The Southwestern Historical Quarterly, Volume 88, July 1984 - April, 1985 Page: 146
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Southwestern Historical Quarterly
Sixth Legislature and to the Secession Convention, where he was se-
lected to present to Sam Houston the ordinance prescribing the oath
to the Confederacy. He was elected major in the Third Texas Cavalry
in August, i861, was wounded in the battle of Chustenahlah, In-
dian Territory, in December, and was not reelected when the regiment
reorganized. He tendered his resignation on May 14, 1862, on the
grounds of physical disability due to "chronic rheumatism and neural-
gic affection of the submaxillary region." By the spring of 1863, how-
ever, Chilton was again in Confederate uniform as brigade ordnance
officer under General Hamilton P. Bee on the Rio Grande frontier?
Bee arrived in Brownsville in January, 1863, to replace Colonel
John S. Ford as commander of the approximately 2,500 Confederate
soldiers from Laredo to the Gulf.2 Bee's forces consisted mainly of
units raised in South Texas from the Anglo and Mexican populations
there. One particularly notorious regiment was known as Duff's Parti-
san Rangers. They had obtained a reputation earlier in the war for
murdering unionists in the Fredericksburg area, and their hatred for
the renegados remained intense. The transfer to the Brownsville re-
gion was a frustrating one for the Partisan Rangers, because hun-
dreds of the despised unionists and Confederate deserters had fled
across the Rio Grande to neutral Mexico and were tantalizingly out of
reach but not out of sight or voice range. Despite frequent protests by
Bee, the Mexican officials in Matamoros and Leonard Pierce, Jr., the
United States consul, continued to harbor all who crossed the river.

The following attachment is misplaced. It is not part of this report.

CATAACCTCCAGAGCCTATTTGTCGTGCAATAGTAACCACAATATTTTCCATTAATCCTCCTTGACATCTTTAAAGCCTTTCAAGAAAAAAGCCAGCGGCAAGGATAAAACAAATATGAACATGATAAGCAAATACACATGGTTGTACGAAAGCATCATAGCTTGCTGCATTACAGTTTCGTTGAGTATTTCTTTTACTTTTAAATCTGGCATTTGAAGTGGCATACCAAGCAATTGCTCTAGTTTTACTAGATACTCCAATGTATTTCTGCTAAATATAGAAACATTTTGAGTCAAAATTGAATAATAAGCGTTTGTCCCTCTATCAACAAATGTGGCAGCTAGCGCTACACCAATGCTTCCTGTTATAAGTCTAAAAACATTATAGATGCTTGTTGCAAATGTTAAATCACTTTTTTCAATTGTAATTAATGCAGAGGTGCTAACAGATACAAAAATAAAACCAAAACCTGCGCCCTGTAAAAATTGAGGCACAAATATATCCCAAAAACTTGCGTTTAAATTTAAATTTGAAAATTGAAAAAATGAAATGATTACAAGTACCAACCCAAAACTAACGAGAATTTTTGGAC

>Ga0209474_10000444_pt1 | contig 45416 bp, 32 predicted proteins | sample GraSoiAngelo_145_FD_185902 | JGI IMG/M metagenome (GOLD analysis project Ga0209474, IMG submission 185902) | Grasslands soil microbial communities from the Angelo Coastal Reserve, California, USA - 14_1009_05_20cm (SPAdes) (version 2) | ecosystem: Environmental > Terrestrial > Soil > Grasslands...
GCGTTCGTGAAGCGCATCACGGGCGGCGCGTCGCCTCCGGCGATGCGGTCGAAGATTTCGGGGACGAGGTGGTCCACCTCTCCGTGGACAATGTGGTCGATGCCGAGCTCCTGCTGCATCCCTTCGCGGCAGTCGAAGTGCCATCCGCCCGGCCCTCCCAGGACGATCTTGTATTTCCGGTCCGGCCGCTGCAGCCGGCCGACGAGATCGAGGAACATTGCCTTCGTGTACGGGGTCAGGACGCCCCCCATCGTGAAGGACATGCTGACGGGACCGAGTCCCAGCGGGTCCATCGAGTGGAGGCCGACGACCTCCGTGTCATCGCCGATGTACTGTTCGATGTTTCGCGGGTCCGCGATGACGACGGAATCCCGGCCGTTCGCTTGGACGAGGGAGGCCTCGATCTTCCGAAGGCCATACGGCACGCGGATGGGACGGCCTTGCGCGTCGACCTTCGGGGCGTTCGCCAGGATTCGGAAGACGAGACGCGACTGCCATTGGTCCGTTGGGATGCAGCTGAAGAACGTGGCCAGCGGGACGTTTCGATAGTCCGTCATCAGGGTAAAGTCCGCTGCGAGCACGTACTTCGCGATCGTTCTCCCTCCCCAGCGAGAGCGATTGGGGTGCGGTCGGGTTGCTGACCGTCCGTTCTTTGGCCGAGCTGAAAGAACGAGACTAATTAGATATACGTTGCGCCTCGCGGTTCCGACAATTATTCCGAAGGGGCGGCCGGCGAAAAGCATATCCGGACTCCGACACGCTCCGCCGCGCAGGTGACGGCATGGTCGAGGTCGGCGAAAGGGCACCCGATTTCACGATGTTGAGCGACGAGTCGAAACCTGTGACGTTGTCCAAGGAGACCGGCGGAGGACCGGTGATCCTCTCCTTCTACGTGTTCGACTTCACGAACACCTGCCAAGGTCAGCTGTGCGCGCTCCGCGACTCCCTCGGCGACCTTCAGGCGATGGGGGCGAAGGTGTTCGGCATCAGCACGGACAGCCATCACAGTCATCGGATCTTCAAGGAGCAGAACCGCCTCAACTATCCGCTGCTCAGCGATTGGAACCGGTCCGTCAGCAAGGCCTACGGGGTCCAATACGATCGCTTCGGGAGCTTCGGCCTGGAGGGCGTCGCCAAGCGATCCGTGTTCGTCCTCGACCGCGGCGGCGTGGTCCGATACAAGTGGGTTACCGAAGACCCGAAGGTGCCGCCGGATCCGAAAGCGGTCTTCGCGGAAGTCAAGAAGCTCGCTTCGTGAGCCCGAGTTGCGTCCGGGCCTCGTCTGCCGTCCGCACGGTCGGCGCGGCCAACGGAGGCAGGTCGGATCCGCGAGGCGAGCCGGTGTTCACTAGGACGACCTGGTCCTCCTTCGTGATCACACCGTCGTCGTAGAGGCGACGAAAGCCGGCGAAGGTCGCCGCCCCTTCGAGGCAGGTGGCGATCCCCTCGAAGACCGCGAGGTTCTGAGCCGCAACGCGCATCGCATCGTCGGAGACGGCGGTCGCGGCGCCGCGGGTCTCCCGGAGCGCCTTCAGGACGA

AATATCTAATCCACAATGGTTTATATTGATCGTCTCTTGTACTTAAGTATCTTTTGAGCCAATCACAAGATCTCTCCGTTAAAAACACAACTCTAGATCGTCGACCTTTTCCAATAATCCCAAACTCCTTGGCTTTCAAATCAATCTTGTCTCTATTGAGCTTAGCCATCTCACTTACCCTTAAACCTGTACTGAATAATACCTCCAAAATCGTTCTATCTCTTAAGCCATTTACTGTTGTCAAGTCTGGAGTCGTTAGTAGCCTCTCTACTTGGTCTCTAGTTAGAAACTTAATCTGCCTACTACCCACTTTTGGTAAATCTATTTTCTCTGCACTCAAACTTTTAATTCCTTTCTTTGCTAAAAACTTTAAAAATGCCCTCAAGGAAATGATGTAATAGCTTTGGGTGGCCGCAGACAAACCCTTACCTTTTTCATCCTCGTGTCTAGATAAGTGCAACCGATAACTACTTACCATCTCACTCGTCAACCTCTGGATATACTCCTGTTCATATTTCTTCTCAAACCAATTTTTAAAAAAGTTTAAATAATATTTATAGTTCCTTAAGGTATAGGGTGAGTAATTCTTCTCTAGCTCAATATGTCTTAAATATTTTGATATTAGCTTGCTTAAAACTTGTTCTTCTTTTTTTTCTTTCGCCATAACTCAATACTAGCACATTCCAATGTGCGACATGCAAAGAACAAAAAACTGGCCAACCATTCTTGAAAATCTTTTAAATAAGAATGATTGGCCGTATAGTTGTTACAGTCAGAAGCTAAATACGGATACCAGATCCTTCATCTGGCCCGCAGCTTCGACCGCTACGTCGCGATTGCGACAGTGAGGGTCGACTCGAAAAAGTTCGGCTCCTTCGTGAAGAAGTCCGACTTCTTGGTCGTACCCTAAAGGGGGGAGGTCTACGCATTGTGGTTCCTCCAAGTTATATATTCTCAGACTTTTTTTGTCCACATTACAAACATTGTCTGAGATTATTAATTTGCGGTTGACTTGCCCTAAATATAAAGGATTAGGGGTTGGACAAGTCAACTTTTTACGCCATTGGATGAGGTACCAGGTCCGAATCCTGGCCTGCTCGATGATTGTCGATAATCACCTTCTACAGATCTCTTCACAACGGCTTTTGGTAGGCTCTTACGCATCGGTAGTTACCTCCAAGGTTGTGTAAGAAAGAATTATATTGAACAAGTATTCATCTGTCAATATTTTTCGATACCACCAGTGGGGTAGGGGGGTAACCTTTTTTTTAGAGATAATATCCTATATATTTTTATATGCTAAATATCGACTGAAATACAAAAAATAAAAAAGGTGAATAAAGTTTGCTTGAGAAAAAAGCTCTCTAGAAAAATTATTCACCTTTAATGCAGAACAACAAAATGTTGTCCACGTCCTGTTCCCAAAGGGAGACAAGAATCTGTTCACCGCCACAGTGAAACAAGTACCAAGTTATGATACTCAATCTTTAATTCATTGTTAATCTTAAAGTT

During December, 1862, raiding parties from Mexico had crossed the
Rio Grande, robbed a supply train, and murdered Judge Isidro Vela
at his ranch in Zapata County. Bee claimed that the group carried the
United States flag and was part of the First Texas Regiment (U). He
1William S. Speer (ed.), The Encyclopedia of the New West . . . (Marshall, Tex., 1881),
561; Horace Chilton, "Notebook-Diaries of Horace Chilton," V, pt. 2, p. 341, pt. 3, P.
538 (ist quotation), Horace Chilton Papers (Eugene C. Barker Texas History Center,
University of Texas, Austin; cited hereafter as BTHC); State of Texas v Chilton, No.
700oo (Dist. Ct. of Smith County, Sixth Judicial Dist. of Texas, Dec. 19, 1860); Dallas Her-
ald, Feb. 29, Dec. 26, 186o; Texas State Gazette (Austin), Mar. 23, 1861; "George W. Chil-
ton, 3 Texas Cavalry" (2nd quotation), Confederate Military Service Records, Record
Group log9, National Archives.
2Frank C. Pierce, A Brief History of the Lower Rio Grande Valley (Menasha, Wis.,
1917), 41; Hamilton P. Bee to G. Dickinson, Jan. 6, 1863, War of the Rebellion: A
Compilation of the Official Records of the Union and Confederate Armies (70 vols.
in 128; Washington, D.C., 188o-19o1), Series I, XV, 993 (the Official Records are cited
hereafter as OR). The situation on the Rio Grande border is also discussed in Bruce M.
Fielder, "The Mexican Connection- Confederate and Union Diplomacy on the Rio
Grande, 1861-1865" (M.A. thesis, North Texas State University, 1978); James A. Irby,
Backdoor at Bagdad: The Civil War on the Rio Grande (El Paso, Tex., 1977), 25-26; Tom
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Texas State Historical Association. The Southwestern Historical Quarterly, Volume 88, July 1984 - April, 1985, periodical, 1984/1985; Austin, Texas. (texashistory.unt.edu/ark:/67531/metapth101210/m1/180/: accessed July 21, 2017), University of North Texas Libraries, The Portal to Texas History, texashistory.unt.edu; crediting Texas State Historical Association.